The Guinness World Records (GWR) plans to review its guidelines to "reflect the world we live in',' after a nurse was denied a record for not wearing a dress during the London marathon.
During last week's event, Jessica Anderson completed the 42.2km race in 3h 8m 22s, beating the previous record by 32 seconds.
But the GWR rejected her application before the race, saying her scrubs with trousers were "too much like a doctor's uniform", and their rules stipulated that a nurse's uniform must include a blue or white dress, a white pinafore apron and a traditional white nurse's cap.
The news prompted a social-media backlash from nurses, who've shared pictures of their real-life uniforms - including trousers - using the WhatNursesWear hashtag.
Although GWR told Anderson in February that she had missed the deadline for costume submissions, the organisation has now announced that her record will be reviewed.
"We're aware of the news surrounding Jessica Anderson's attempt for the fastest marathon dressed a nurse at this year's London Marathon," GWR said in a tweet.
"Guinness World Records takes the matters of equality and inclusiveness very seriously,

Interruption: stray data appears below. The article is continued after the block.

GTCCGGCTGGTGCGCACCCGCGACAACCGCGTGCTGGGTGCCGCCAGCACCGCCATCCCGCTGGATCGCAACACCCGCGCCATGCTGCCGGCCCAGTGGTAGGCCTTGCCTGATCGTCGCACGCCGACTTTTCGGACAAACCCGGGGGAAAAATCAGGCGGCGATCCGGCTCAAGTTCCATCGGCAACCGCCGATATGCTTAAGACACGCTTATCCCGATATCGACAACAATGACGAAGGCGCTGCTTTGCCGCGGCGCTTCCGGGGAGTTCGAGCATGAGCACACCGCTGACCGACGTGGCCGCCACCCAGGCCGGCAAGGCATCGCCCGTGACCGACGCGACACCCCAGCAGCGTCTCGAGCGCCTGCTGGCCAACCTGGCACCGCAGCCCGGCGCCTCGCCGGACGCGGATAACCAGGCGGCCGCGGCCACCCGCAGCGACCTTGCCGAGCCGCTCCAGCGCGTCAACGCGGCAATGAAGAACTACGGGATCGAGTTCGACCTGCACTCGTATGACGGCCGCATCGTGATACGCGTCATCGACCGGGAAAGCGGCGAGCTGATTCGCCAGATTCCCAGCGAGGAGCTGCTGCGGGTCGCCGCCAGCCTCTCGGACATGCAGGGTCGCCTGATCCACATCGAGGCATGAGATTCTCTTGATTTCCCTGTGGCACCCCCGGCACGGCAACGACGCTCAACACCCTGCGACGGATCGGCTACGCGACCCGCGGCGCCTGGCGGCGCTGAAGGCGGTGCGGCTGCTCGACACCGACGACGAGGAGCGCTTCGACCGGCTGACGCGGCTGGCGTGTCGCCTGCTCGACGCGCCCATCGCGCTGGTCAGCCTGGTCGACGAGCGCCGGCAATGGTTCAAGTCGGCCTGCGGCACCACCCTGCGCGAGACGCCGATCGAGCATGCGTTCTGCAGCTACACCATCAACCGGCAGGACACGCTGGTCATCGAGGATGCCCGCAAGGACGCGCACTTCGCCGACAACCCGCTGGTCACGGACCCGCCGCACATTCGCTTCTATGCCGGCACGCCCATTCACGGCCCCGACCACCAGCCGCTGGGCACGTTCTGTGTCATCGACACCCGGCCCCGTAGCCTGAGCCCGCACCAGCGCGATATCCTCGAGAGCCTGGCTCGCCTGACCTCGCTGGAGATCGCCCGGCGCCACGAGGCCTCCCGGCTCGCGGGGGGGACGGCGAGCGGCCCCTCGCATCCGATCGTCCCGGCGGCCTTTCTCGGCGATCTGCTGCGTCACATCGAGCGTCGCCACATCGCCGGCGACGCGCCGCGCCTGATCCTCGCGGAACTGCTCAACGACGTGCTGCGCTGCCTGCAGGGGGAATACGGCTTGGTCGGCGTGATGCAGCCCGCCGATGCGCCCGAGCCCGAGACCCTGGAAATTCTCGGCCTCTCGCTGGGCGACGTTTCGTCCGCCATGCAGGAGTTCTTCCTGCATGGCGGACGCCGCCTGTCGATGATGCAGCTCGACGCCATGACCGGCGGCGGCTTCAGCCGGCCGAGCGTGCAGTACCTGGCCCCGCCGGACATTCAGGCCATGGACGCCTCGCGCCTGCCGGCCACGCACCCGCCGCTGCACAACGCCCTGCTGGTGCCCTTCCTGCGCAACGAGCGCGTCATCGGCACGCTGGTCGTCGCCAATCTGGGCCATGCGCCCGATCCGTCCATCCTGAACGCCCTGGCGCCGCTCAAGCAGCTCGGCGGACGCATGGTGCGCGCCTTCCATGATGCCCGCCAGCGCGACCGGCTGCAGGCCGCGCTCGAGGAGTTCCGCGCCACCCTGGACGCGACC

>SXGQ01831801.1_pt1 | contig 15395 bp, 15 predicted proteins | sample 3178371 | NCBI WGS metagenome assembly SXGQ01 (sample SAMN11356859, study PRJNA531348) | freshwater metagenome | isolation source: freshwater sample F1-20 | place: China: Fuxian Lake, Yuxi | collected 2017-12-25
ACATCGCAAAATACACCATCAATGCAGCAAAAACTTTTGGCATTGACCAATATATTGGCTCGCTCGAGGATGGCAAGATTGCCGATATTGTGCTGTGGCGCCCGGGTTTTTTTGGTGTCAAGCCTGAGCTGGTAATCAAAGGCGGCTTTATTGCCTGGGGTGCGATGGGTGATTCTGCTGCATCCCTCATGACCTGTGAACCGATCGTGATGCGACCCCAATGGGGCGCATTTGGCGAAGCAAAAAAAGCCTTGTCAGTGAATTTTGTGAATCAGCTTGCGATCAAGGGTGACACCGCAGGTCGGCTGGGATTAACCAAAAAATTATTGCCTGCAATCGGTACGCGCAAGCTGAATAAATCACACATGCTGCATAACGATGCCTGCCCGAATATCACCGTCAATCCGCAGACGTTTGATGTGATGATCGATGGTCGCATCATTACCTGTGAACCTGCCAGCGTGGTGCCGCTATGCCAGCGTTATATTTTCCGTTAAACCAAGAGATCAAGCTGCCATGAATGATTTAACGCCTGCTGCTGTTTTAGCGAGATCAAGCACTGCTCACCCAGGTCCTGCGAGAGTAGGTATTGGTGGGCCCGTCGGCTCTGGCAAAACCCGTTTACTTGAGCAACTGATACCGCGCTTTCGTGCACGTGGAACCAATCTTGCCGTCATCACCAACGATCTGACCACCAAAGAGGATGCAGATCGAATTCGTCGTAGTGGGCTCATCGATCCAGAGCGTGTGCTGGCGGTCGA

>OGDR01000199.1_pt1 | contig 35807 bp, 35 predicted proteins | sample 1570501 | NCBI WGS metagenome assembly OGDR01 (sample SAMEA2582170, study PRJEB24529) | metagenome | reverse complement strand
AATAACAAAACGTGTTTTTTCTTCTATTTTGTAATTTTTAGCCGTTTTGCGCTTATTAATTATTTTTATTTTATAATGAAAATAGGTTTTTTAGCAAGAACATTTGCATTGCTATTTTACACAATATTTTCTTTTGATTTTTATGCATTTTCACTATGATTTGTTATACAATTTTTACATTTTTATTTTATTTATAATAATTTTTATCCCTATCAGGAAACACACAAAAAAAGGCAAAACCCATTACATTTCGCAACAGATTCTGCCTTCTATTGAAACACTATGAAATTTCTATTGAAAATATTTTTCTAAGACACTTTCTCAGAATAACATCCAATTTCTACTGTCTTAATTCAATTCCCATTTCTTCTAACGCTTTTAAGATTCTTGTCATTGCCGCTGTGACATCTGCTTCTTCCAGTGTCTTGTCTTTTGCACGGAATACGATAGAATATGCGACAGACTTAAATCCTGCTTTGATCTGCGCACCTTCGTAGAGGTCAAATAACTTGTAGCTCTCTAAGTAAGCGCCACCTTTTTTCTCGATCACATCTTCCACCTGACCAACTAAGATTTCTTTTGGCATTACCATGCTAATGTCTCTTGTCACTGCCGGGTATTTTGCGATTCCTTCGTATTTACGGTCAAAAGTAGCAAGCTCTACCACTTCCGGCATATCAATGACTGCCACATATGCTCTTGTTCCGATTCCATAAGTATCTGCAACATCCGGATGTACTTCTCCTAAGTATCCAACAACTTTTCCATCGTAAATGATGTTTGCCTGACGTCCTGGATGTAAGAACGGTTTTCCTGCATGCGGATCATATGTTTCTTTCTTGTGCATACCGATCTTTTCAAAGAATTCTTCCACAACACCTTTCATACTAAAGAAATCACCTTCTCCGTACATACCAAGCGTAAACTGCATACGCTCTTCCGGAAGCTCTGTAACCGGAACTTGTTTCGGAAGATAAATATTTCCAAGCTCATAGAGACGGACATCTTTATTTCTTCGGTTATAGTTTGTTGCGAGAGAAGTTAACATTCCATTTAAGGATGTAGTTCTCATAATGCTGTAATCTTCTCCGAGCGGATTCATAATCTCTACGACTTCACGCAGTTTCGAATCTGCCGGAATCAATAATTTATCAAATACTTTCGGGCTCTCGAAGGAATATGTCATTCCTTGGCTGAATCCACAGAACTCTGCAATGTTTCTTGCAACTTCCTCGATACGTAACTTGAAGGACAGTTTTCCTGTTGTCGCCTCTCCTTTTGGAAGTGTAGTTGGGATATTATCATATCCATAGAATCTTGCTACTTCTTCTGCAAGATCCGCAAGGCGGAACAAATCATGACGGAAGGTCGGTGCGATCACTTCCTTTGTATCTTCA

"I want to ensure all concerned that we have recognised the need for an immediate review of this attempt, and the fastest marathon dressed as a nurse category and associated guidelines, which we will begin as a priority.
"We are also committed to consistent reviews of all record categories to ensure they reflect the world we live in today."
Ms Anderson said she was stunned when she learned her outfit didn't meet the criteria.
"Their definition is just so outdated," Anderson told Runner's World magazine. "Some of the nurses I work with do wear dresses, but mostly we wear scrubs or a tunic and trousers.
"I've certainly never seen a male nurse wearing a dress to work. I'm sure Guinness World Records don't intend to cause offence, but it would be nice if they decided to revise their criteria instead of reinforcing old gender stereotypes."
Anderson, who works at the Royal London Hospital, raised more than £2,200 (NZ$4375) for Barts Health National Healthboard Service Trust.
The official world record for a woman running a marathon in a nurse's uniform is held by Sarah Dudgeon, who set a time of 3h 8m 54s in 2015.